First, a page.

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... I miss him more with every passing year. Nearly 65 as I pen thesewords, with kids and grandkids, I feel I’m still a boy myself. I thought I’d be smarter by now—more able to do all the thingsgrown-up folks are supposed to do. I’d always have the right wordsto say, never get flustered, never make mistakes and always have the...
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One time there was a man in our town who could tell stories. LionJudah Stapleton was his name, but everyone called him simply LionJude, or I thought they did, taking the nickname to refer not to hislionheart nor to the emblematic lion of Judah (Genesis 49:9) but toone of his stories involving a mountain lion. Years later, I had gone...
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After he was laid off the oil rig Vernon drove out of Midland, Texas,heading home to Arkansas, but the transmission in his old Ford wentout, so he sold the car for junk in Weatherford. He decided to get tothe Dallas–Fort Worth airport, buy himself a ticket with his lastmoney, fly home penniless again, and admit that his life was a beer...
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Andrea Hollander was born in Berlin, Germany, the child of American parents stationed overseas after World War II, and raised in the United States. In 1977 she moved to Mountain View, Arkansas, where she and her husband built their own house, raised their son, Brooke, started a natural foods store, and ran a bed-and-breakfast. ...
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...“I’m glad we did it, though,” says Uncle Ralph, looking tired at thememory of the work. “You’ve got to have a good strong fence.” Ralph I’m staying with my Aunt Sarah Lois and Uncle Ralph while Ihome sites, graveyards, and looking for a controversial band of wild Sarah, Ralph and Ralph’s late brother invoked a little-known...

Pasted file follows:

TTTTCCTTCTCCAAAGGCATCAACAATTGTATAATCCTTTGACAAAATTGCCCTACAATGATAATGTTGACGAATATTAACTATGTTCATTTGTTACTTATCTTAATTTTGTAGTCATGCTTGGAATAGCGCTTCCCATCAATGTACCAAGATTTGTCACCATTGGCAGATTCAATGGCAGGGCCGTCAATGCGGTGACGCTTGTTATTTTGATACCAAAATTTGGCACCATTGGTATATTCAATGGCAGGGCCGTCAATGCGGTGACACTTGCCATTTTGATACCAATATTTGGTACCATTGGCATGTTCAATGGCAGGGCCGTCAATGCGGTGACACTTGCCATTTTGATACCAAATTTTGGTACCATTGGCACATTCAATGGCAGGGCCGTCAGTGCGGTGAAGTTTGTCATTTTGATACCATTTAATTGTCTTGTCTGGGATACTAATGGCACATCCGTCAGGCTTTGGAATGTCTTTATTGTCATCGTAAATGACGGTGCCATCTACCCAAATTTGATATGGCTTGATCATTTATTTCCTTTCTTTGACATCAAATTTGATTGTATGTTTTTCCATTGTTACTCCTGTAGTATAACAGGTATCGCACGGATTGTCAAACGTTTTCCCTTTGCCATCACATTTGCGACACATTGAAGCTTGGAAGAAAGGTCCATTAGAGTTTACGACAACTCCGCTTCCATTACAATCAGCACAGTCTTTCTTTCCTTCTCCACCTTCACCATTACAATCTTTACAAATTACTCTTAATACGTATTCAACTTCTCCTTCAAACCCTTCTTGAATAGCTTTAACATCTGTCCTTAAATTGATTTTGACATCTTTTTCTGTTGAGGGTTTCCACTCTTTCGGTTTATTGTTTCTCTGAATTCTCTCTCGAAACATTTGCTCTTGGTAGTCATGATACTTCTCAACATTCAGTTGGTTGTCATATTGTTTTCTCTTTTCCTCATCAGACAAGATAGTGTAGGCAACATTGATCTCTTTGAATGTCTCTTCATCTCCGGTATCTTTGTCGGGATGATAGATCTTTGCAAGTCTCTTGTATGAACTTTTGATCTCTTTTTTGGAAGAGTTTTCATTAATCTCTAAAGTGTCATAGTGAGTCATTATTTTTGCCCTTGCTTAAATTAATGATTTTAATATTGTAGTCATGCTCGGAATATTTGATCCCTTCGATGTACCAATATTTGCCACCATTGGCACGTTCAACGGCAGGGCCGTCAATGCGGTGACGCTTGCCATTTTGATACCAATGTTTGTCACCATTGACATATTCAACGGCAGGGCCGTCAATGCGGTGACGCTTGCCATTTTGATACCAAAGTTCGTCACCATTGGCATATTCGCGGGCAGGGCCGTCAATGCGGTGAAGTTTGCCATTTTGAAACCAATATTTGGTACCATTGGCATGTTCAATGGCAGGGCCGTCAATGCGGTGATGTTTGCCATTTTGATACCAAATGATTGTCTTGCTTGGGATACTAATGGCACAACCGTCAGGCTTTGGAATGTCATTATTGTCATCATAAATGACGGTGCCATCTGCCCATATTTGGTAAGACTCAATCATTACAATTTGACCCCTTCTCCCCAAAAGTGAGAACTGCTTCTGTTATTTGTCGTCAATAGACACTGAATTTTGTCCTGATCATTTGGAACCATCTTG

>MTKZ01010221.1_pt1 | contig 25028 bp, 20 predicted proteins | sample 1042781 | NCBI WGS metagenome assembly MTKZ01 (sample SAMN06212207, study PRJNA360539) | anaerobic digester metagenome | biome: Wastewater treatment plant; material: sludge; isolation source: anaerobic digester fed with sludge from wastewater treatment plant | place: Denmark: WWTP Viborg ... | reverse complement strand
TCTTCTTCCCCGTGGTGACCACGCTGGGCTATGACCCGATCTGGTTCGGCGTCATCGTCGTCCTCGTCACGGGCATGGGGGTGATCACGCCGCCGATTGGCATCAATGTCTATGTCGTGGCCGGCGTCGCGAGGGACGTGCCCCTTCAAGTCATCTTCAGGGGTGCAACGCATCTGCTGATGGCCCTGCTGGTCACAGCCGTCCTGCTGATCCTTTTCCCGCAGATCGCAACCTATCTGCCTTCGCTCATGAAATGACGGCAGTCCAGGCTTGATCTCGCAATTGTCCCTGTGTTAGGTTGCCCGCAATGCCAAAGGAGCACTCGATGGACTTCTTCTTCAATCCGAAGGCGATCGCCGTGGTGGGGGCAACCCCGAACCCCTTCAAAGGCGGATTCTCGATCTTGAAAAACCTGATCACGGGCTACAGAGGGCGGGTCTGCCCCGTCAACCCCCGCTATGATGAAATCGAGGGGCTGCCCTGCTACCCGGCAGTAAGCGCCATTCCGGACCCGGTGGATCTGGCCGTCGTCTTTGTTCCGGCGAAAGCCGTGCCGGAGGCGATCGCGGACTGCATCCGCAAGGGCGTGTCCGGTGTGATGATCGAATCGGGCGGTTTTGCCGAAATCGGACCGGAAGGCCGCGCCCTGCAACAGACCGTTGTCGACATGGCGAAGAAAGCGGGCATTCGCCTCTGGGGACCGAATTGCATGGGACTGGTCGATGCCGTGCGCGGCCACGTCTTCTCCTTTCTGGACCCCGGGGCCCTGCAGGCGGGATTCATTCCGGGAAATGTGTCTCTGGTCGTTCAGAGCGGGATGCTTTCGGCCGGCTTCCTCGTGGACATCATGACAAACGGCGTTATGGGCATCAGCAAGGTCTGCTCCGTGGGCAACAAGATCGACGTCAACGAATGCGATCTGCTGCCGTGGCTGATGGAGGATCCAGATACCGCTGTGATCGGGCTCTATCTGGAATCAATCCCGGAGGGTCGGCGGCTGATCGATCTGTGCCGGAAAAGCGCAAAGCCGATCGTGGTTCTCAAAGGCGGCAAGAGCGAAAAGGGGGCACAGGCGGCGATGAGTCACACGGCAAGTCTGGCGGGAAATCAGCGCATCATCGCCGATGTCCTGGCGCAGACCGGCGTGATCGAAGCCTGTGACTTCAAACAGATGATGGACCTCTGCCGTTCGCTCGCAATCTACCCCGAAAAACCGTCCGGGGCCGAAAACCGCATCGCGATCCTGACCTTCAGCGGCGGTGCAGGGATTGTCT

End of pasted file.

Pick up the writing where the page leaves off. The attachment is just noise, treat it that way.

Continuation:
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Jane Hoogestraat was born in South Dakota, earned her BA from Baylor and her PhD from the University of Chicago, and arrived in the Missouri Ozarks in the fall of 1989. Since that time, she has taught at Missouri State in Springfield, specializing in 20th century poetry, literary theory, and creative writing—poetry. ...
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Phillip Howerton, a sixth-generation Ozarker, was born in Webster County, Missouri, in 1962. He is associate professor of English at Missouri State University in West Plains, and his photographs, reviews, poems, and essays have appeared in various journals and reference books, ...
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Dave Malone’s great-great-great-grandfather Cyrus Newberry was one of the first settlers of European descent in Howell County, Missouri. His family purchased land near Moody in the 1840s. Born in Rolla, Missouri, in 1968, he fondly calls West Plains home. ...
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Anthony Priest was raised on an Ozarks farm near Ebenezer, Missouri. He earned a Bachelor of Arts in Writing from Missouri State University in Springfield and a Master of Fine Arts in Poetry from Washington University in St. Louis. ...
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Snow was falling on the darkened hills. Neighbors tiptoed through thecabin, whispering. The old midwife muttered about his size, barely twoand a half pounds. The doctor declared—out of the mother’s hearing,we assume—“This baby will never live ’til morning.” But they got him It enrages common sense to suggest that anyone there might have...
Jan Peterson Roddy
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The relentless forces that carved valleys, cracked stone and twistedold cedar trees remain in their very substance. Melt water in streamtrickles, torrential rivers, and crashing falls. Winds from the belly ofthe earth and the far reaches of the sky. What we drink from deep wellsand percolating springs is the same ancient water that rained down on...